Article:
Confederate Ireland, 1642–1649
A constitutional and political analysis
Micheál Ó Siochrú
‘This incredibly important, and indeed monumental work, has the added value of the magisterial Foreword by no less an authority than Professor John Morrill … Mícheál Ó Siochrú has achieved, with his amazingly well-researched narrative, the fullest possible treatment of his subject, with a complete mastery of detail’, Stelios Rigopoulos, Royal Stuart Society Journal (2016).
'Confederate Ireland 1642-1649: a constitutional and political analysis has been republished in paperback. The judgement of Irish Historical Studies – that 'it will be the standard authority on the subject for many years to come” – has, like the book itself, stood the test of time', History Ireland (January/February 2009).
‘Ó Siochrú, a specialist in 17th-century Ireland, contributes to the growing interest in the rebellion in Ireland during the 1640s, which historians have long skipped over with a bare glance, or have mentioned merely as a footnote to the concurrent civil war in England, and indeed ferment throughout Europe. He focuses on the politics, discussing the formation of the government in 1642, peace talks, outside intervention, compromise, war and peace, and other matters’, Book News (May 2009).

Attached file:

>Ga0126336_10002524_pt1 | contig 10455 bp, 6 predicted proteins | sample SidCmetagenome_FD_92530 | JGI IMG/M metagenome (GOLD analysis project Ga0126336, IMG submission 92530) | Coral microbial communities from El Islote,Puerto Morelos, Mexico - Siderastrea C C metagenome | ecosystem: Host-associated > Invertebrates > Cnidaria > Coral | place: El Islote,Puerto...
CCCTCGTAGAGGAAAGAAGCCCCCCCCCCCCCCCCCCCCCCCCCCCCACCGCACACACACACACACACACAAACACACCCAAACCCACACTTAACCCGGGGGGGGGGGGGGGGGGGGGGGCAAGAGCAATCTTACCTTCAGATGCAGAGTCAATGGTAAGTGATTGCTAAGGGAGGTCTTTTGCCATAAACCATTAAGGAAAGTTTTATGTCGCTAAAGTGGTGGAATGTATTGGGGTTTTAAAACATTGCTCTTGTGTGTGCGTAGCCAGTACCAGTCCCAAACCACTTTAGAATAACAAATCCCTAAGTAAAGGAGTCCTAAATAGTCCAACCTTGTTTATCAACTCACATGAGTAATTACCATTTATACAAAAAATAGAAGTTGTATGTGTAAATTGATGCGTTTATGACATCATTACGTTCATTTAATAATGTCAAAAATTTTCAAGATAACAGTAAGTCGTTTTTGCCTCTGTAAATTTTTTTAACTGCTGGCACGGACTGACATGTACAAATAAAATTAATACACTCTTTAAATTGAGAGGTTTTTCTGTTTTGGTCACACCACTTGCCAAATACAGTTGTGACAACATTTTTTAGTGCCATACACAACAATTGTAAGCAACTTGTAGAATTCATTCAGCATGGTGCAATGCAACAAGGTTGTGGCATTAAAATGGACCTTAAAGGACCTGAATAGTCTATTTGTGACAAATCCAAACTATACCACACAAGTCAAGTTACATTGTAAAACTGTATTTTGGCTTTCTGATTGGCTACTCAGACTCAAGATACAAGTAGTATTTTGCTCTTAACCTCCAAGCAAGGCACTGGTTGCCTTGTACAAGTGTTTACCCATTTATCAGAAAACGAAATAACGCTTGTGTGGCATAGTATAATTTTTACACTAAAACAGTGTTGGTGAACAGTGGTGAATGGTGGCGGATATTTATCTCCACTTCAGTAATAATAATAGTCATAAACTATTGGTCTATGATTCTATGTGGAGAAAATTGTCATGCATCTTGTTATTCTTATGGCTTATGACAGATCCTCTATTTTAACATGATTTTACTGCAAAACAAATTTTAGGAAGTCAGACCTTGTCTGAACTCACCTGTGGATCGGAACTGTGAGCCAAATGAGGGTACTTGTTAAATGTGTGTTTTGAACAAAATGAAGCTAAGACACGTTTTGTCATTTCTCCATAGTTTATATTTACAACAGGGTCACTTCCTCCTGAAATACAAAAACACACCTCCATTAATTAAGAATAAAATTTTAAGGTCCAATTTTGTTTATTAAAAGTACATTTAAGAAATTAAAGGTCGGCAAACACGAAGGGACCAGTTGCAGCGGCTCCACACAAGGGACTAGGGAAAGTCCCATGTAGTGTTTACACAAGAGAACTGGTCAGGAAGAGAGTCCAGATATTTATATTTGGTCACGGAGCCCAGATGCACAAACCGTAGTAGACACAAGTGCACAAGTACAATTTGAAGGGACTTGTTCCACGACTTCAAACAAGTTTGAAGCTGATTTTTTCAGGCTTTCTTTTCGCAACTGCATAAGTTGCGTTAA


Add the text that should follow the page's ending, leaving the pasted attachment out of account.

‘Through his meticulous research and expert evaluation of original documents, contemporary accounts and drawing upon some unpublished theses, Ó Siochrú is certainly one of the most important post-revisionist historians in Ireland today. Without reading Ó Siochrú’s brilliant account of the period, no full appreciation of the political sophistication, reform mindedness and administrative competence of seventeenth century Confederate Ireland is possible', Michael Merrigan, Cumann Geinealais na hÉireann – Ireland’s Genealogical Gazette (December 2008).
‘Confederate Ireland does not pull any punches … it makes a very strong case for saying that 1641 was “the fulcrum of Irish history, the point of balance between the long history of English power resisted and English power imposed and, inexorably, over decades and centuries, subverted” and proves that “any book that makes sense of 1641 and its aftermath is simply central to the understanding of that process.” John Morrill, Professor of British and Irish History in the University of Cambridge, made this declaration and added that Confederate Ireland was one such book', J. Ardle McArdle, Books Ireland (February 2010).
‘In his foreword to the paperback version of Confederate Ireland, John Morrill … implicitly suggests that the original research and the convincing narrative are compelling reasons to assign the work for courses on early modern Ireland … the final chapter on Confederate government is a brilliant example of political analysis that sums up the way ward drift of the infant polity, ending in its final demise, undone not by Cromwellian force but by its own internal contradictions. There are riveting stories and surprising, frustrating anecdotes that enliven the text … for students of revolution, therefore, and for students of early modern British history, this is a persuasive work of original thought and a constructive re-imagining of this critical period', Jon G. Crawford, Sixteenth Century Journal (Summer 2010).